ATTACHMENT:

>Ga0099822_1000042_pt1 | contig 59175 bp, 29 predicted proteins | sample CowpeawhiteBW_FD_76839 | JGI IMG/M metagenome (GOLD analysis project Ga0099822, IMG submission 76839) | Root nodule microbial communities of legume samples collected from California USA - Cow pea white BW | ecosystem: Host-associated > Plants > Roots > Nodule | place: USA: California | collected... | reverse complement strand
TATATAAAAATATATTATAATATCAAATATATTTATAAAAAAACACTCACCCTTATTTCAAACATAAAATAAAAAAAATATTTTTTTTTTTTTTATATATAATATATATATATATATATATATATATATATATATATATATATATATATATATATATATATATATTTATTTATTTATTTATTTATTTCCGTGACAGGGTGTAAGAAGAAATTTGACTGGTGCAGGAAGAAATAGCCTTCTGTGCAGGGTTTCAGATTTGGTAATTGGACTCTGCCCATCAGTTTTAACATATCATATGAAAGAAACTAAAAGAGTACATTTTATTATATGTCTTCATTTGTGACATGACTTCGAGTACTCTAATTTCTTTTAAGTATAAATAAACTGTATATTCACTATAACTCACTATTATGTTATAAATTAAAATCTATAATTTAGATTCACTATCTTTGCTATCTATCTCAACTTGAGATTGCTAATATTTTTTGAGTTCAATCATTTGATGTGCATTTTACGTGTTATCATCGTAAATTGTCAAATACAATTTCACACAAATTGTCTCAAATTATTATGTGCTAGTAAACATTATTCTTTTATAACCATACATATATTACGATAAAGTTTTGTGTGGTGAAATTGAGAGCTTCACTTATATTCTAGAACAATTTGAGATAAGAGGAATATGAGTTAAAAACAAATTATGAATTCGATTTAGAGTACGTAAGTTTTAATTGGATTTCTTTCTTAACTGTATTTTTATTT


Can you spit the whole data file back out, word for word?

>Ga0099822_1000042_pt1 | contig 59175 bp, 29 predicted proteins | sample CowpeawhiteBW_FD_76839 | JGI IMG/M metagenome (GOLD analysis project Ga0099822, IMG submission 76839) | Root nodule microbial communities of legume samples collected from California USA - Cow pea white BW | ecosystem: Host-associated > Plants > Roots > Nodule | place: USA: California | collected... | reverse complement strand
TATATAAAAATATATTATAATATCAAATATATTTATAAAAAAACACTCACCCTTATTTCAAACATAAAATAAAAAAAATATTTTTTTTTTTTTTATATATAATATATATATATATATATATATATATATATATATATATATATATATATATATATATATATATATTTATTTATTTATTTATTTATTTCCGTGACAGGGTGTAAGAAGAAATTTGACTGGTGCAGGAAGAAATAGCCTTCTGTGCAGGGTTTCAGATTTGGTAATTGGACTCTGCCCATCAGTTTTAACATATCATATGAAAGAAACTAAAAGAGTACATTTTATTATATGTCTTCATTTGTGACATGACTTCGAGTACTCTAATTTCTTTTAAGTATAAATAAACTGTATATTCACTATAACTCACTATTATGTTATAAATTAAAATCTATAATTTAGATTCACTATCTTTGCTATCTATCTCAACTTGAGATTGCTAATATTTTTTGAGTTCAATCATTTGATGTGCATTTTACGTGTTATCATCGTAAATTGTCAAATACAATTTCACACAAATTGTCTCAAATTATTATGTGCTAGTAAACATTATTCTTTTATAACCATACATATATTACGATAAAGTTTTGTGTGGTGAAATTGAGAGCTTCACTTATATTCTAGAACAATTTGAGATAAGAGGAATATGAGTTAAAAACAAATTATGAATTCGATTTAGAGTACGTAAGTTTTAATTGGATTTCTTTCTTAACTGTATTTTTATTT